Whereas the United States never recognized this illegal and forcible occupation, and successive United States presidents maintained continuous diplomatic relations with these countries throughout the Soviet occupation, never accepting them to be ‘Soviet Republics’;

Whereas, during the 50 years of Soviet occupation of the Baltic states, Congress strongly, consistently, and on a bipartisan basis supported a United States policy of legal non-recognition;

Whereas, in 1953, the congressionally-established Kersten Commission investigated the incorporation of Latvia, Estonia, and Lithuania into the Soviet Union and determined that the Soviet Union had illegally and forcibly occupied and annexed the Baltic countries;

Whereas, in 1982, and for the next nine years until the Baltic countries regained their independence, Congress annually adopted a Baltic Freedom Day resolution denouncing the Molotov-Ribbentrop Pact and appealing for the freedom of the Baltic countries;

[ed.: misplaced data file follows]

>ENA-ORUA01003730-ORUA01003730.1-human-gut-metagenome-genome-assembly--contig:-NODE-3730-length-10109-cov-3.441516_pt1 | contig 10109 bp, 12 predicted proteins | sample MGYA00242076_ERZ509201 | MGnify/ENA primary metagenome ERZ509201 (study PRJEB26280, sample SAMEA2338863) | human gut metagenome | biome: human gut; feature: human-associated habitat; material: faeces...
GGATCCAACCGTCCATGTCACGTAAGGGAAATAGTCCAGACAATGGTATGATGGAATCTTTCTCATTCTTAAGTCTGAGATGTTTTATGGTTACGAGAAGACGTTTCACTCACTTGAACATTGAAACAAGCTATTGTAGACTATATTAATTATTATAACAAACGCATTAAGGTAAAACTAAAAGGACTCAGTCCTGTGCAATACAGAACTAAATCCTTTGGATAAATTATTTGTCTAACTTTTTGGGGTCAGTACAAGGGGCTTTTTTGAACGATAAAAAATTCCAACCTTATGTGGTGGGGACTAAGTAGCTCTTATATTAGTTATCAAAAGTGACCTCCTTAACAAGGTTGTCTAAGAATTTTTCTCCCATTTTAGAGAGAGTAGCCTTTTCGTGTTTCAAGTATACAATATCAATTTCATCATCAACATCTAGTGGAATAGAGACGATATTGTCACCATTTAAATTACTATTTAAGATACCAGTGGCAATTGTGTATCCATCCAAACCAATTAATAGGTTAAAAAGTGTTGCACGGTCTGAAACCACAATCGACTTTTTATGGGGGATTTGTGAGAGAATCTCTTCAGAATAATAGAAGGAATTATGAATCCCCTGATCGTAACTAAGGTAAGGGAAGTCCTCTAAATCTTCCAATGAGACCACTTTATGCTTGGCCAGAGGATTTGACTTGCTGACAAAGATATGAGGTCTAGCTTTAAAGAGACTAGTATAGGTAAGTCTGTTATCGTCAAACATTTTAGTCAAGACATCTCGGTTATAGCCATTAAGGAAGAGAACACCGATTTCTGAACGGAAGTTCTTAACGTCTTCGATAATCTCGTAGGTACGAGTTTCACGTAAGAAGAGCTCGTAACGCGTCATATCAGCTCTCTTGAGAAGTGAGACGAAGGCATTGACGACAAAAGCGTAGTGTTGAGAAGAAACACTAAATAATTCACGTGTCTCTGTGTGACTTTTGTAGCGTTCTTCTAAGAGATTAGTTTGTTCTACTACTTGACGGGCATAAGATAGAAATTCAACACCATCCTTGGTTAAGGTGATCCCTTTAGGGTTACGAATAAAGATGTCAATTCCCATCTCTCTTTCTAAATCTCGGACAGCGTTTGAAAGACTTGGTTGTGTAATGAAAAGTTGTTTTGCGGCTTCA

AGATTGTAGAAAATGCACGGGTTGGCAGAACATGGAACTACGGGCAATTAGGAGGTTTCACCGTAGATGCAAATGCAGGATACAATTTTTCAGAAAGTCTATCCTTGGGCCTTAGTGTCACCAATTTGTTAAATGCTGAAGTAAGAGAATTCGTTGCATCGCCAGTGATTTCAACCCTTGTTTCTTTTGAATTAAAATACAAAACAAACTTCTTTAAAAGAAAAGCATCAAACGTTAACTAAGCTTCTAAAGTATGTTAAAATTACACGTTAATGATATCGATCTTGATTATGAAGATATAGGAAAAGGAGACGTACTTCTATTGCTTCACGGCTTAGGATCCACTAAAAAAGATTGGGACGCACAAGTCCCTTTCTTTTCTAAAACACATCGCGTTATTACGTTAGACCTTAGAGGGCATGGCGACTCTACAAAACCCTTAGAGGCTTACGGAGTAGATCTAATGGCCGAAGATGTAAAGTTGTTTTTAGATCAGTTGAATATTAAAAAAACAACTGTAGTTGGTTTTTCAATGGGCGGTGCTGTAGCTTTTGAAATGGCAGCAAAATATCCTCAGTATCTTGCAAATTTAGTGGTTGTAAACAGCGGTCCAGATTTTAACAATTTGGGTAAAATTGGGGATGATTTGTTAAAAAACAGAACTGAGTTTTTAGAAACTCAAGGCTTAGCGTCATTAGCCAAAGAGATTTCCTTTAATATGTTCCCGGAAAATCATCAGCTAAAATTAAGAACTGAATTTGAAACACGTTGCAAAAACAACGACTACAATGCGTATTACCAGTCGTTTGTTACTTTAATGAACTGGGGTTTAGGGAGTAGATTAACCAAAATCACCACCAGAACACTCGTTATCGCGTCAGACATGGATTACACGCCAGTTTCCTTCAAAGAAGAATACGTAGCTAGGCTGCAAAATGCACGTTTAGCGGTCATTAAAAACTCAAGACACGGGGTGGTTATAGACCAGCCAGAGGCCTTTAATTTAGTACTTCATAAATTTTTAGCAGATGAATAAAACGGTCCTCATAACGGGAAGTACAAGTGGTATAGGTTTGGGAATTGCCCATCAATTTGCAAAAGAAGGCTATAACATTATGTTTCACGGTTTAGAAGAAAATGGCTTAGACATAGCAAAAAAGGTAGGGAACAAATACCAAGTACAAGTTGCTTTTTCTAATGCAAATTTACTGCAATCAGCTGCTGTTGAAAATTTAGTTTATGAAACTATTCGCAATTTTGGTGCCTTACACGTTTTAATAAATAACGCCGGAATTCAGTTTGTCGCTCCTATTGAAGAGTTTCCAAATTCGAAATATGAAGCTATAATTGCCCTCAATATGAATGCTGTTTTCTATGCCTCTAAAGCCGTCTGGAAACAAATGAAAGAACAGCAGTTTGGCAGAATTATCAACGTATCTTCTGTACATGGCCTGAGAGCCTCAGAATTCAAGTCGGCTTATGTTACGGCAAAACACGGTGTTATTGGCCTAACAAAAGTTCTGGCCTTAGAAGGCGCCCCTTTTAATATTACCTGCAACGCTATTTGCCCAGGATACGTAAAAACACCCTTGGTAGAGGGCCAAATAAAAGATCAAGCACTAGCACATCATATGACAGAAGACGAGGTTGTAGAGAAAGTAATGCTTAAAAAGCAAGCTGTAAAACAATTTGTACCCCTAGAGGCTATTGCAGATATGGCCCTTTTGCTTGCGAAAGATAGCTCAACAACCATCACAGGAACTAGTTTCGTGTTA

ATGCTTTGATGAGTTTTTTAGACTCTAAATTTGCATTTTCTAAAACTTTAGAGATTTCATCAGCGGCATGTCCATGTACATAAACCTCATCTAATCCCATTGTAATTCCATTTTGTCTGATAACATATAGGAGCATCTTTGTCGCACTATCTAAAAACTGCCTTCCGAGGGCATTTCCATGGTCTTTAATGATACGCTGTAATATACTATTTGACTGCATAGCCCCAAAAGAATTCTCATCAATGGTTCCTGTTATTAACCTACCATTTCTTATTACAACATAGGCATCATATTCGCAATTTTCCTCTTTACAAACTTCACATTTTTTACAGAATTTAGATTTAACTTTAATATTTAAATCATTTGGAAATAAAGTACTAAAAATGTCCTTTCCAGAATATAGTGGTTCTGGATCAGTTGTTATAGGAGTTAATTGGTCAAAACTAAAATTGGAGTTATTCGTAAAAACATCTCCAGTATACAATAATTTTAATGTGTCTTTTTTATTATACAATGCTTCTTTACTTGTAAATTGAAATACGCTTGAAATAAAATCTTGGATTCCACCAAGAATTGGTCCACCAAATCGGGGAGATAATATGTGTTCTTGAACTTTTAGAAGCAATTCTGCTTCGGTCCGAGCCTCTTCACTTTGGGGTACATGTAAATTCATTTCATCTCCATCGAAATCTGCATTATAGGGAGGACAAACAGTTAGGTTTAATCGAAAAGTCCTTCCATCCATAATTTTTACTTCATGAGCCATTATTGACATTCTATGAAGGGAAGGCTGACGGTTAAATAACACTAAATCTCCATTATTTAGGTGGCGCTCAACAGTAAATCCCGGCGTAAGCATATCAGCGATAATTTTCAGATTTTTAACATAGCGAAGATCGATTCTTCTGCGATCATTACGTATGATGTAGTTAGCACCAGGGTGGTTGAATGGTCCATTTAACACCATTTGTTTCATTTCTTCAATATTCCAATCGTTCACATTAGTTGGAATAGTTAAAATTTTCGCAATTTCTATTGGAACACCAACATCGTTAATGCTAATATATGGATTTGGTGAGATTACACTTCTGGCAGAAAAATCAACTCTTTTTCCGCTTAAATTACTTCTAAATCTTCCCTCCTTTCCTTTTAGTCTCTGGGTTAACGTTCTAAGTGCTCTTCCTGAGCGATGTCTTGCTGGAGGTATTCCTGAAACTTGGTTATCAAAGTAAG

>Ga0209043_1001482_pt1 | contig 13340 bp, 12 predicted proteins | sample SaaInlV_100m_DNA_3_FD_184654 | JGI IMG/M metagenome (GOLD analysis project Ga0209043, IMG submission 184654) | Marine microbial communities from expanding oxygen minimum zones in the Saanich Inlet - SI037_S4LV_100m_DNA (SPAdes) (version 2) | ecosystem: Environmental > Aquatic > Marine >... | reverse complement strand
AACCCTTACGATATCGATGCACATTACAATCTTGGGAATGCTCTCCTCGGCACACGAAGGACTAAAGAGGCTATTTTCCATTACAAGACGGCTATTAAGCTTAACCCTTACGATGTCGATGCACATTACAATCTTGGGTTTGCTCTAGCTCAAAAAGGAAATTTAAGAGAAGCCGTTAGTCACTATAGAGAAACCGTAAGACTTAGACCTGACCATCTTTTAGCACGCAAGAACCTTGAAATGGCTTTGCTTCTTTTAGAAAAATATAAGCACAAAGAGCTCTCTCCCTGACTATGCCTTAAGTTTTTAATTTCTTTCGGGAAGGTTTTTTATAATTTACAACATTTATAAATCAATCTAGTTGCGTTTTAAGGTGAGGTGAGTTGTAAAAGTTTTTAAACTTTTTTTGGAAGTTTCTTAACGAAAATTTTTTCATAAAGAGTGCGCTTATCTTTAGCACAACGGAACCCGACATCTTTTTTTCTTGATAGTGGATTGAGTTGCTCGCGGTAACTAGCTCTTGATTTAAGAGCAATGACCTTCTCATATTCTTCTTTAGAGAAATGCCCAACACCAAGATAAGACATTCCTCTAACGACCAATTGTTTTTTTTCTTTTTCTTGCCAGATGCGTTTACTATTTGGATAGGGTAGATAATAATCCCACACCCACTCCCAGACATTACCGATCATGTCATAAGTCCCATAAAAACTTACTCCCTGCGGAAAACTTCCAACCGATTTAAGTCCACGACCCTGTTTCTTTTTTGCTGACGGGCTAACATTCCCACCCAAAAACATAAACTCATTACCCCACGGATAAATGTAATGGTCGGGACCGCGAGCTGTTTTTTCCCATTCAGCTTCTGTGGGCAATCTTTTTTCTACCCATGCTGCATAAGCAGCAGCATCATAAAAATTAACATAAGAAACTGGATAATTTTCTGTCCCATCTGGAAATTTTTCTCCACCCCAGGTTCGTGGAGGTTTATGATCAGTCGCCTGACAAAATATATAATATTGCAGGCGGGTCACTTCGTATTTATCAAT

Whereas, in 1991, Latvia, Estonia, and Lithuania regained their de facto independence and were quickly recognized by the United States and by almost every other country in the world, including the Soviet Union;

Whereas, in 1998, the United States and the three Baltic nations signed the U.S.-Baltic Charter of Partnership, an expression of the importance of the Baltic Sea region to United States interests;

Whereas the 109th Congress resolved (S. Con. Res. 35 and H. Res. 28) that ‘it is the sense of Congress that the Government of the Russian Federation should issue a clear and unambiguous statement of admission and condemnation of the illegal occupation and annexation by the Soviet Union from 1940 to 1991 of the Baltic countries of Estonia, Latvia and Lithuania, the consequences of which will be a significant increase in good will among the affected people’;

Whereas Latvia has successfully developed as a free and democratic country, ensured the rule of law, and developed a free market economy;